England in the early 1600’s was a complex machine. By the 1640’s, there was a parliament but it acted as an advisory council and had little real power. The English have always had spa
...more
Louise
The book begins with a dry and hard to follow narrative. Once the fates of the "Men Who Dared to Execute Charles I" are finally told, the book is better organized and more interesting.

The first part is on capture trial and execution of Charles I. Unfortunately, there is little context since the reasons for the Civil War are not given. On p. 127 the narrative abruptly switches to the aftermath of Charles I's execution. You don't really know if Charles II is even involved in justice/retribution un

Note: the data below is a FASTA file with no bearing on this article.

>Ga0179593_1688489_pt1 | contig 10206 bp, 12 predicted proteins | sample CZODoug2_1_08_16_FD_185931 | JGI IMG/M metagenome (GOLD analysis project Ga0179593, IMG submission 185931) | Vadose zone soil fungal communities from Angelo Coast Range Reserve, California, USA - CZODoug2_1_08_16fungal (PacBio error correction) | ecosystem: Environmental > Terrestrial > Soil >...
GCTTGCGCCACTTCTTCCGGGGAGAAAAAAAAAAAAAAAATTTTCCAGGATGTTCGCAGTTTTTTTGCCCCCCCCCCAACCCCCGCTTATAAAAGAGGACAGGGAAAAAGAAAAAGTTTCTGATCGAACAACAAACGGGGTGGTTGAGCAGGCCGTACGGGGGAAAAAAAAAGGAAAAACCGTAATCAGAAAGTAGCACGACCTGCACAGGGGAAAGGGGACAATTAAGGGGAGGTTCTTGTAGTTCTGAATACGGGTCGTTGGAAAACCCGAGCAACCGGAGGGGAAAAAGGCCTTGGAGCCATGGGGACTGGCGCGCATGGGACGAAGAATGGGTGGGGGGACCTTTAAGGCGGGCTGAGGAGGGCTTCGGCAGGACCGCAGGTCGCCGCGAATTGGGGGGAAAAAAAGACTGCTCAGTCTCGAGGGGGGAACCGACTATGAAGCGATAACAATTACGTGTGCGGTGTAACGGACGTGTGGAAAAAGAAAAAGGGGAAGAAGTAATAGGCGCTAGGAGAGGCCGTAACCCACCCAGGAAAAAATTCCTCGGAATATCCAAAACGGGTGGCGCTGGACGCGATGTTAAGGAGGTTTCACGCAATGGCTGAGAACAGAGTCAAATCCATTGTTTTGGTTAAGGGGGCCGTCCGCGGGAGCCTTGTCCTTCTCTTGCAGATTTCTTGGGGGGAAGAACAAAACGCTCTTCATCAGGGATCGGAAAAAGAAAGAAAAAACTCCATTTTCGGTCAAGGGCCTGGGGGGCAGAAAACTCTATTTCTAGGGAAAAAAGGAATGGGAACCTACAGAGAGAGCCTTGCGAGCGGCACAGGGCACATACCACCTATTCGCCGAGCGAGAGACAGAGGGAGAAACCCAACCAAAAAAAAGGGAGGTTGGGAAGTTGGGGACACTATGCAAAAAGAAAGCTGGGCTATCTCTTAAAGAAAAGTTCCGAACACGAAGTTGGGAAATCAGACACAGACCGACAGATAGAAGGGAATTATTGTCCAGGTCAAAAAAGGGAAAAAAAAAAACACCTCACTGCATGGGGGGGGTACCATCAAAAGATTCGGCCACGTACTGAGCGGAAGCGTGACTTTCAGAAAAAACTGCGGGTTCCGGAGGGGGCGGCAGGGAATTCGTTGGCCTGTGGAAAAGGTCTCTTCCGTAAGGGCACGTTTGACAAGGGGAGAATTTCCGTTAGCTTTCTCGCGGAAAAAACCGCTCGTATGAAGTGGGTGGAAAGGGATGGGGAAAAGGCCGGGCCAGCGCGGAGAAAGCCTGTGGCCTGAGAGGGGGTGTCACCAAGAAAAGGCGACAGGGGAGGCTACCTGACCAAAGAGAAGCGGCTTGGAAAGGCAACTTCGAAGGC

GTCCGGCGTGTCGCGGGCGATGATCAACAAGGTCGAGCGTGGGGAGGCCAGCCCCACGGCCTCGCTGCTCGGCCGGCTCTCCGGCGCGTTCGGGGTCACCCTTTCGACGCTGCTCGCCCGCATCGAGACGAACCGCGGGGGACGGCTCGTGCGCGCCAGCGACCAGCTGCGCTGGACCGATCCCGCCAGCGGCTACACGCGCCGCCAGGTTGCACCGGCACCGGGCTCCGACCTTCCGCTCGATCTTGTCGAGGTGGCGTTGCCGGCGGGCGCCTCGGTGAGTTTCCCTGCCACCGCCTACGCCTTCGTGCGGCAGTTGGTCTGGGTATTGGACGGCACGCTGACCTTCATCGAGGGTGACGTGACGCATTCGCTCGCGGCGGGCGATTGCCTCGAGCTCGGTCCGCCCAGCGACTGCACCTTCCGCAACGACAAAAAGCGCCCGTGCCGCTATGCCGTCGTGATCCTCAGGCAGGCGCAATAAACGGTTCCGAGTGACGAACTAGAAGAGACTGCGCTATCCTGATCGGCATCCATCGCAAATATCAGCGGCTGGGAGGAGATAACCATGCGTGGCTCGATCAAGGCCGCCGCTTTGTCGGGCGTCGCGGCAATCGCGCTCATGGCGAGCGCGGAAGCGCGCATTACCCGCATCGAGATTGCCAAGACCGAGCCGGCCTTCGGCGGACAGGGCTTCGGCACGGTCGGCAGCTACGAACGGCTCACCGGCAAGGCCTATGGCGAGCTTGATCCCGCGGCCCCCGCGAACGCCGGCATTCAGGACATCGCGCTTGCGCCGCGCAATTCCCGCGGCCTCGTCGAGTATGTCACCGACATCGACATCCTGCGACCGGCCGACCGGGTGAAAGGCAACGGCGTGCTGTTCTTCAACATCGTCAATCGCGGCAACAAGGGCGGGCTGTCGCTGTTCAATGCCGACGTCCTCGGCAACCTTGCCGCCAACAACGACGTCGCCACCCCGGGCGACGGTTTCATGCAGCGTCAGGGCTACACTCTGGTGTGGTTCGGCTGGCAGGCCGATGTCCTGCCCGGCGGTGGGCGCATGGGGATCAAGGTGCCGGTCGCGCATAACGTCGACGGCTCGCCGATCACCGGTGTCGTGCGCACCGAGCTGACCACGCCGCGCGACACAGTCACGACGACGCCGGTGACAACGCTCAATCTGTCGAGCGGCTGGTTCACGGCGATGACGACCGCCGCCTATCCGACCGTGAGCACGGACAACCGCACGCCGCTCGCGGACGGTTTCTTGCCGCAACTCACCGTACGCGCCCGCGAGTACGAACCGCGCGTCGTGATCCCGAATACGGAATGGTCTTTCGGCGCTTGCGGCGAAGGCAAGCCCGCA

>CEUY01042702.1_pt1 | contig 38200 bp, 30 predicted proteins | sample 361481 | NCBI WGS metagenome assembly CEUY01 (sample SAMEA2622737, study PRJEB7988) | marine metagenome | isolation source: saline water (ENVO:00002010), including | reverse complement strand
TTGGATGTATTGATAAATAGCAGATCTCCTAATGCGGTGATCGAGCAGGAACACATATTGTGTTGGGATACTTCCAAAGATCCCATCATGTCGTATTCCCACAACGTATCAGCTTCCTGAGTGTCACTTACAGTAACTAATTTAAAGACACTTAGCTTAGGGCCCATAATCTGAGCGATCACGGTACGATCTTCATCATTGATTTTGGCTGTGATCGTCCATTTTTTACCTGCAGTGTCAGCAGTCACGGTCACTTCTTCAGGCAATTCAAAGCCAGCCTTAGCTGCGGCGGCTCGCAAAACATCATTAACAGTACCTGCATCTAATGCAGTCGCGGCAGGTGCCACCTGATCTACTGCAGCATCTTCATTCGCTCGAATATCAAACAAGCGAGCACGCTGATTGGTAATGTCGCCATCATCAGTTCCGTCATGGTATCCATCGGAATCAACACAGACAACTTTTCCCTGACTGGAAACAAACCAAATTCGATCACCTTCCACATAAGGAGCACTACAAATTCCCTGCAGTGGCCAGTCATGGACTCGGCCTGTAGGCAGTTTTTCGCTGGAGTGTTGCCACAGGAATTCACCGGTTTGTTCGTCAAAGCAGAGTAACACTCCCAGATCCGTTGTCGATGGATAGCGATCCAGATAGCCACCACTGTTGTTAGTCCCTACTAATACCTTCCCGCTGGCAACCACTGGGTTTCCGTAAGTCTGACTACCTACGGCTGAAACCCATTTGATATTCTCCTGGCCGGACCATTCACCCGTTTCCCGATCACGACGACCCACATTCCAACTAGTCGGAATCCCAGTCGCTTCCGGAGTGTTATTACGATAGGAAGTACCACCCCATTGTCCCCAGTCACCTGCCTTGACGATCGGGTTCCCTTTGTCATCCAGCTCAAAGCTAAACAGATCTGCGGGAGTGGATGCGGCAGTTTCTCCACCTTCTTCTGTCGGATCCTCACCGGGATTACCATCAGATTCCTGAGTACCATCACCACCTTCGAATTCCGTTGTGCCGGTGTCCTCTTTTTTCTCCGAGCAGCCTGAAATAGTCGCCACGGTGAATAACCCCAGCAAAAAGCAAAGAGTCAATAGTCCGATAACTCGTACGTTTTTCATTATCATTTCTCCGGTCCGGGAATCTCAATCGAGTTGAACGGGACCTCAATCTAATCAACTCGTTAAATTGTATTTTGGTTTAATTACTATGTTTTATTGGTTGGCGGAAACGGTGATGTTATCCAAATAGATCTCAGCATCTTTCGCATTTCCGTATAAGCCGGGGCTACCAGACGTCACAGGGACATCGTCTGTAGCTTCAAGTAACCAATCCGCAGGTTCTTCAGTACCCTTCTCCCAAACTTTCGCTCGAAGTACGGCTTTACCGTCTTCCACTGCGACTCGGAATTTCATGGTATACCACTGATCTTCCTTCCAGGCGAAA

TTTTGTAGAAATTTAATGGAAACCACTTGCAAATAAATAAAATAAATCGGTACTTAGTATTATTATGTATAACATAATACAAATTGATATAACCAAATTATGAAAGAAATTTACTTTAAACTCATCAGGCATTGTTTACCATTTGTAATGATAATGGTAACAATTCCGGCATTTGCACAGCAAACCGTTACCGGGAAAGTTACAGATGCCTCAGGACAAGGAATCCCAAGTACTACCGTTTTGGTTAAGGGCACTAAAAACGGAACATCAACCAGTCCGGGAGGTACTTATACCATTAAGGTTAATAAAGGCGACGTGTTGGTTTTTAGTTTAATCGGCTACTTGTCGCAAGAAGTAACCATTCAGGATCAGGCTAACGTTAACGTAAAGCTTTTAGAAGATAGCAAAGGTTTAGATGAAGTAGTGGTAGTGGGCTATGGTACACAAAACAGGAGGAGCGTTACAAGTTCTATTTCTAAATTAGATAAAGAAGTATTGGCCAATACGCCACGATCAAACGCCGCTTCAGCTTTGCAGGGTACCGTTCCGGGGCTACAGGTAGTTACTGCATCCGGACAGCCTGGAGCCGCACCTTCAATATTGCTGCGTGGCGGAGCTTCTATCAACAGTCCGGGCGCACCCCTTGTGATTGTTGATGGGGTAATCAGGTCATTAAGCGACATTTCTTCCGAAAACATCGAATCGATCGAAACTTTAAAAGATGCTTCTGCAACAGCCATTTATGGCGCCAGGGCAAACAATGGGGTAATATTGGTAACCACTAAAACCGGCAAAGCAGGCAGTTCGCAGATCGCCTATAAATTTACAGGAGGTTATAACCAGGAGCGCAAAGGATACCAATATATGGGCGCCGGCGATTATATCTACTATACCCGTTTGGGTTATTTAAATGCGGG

...more
Anthony Nelson
Jan 08, 2020 rated it really liked it
I'd probably rate this at a 3.5 if that were an option because it is lacking some context around the political situation, in particular why support for the return of the monarchy was so high, but as an account of the trial of Charles I and the eventual fate of the men who signed off on his death its tremendously detailed and a gripping narrative. It isn't for the faint of heart, however- it contains all the grisly details of what happens during a drawing and quartering that you never wanted to k ...more
Annelies
Aug 01, 2015 rated it liked it
Shelves: english, non-fic, owned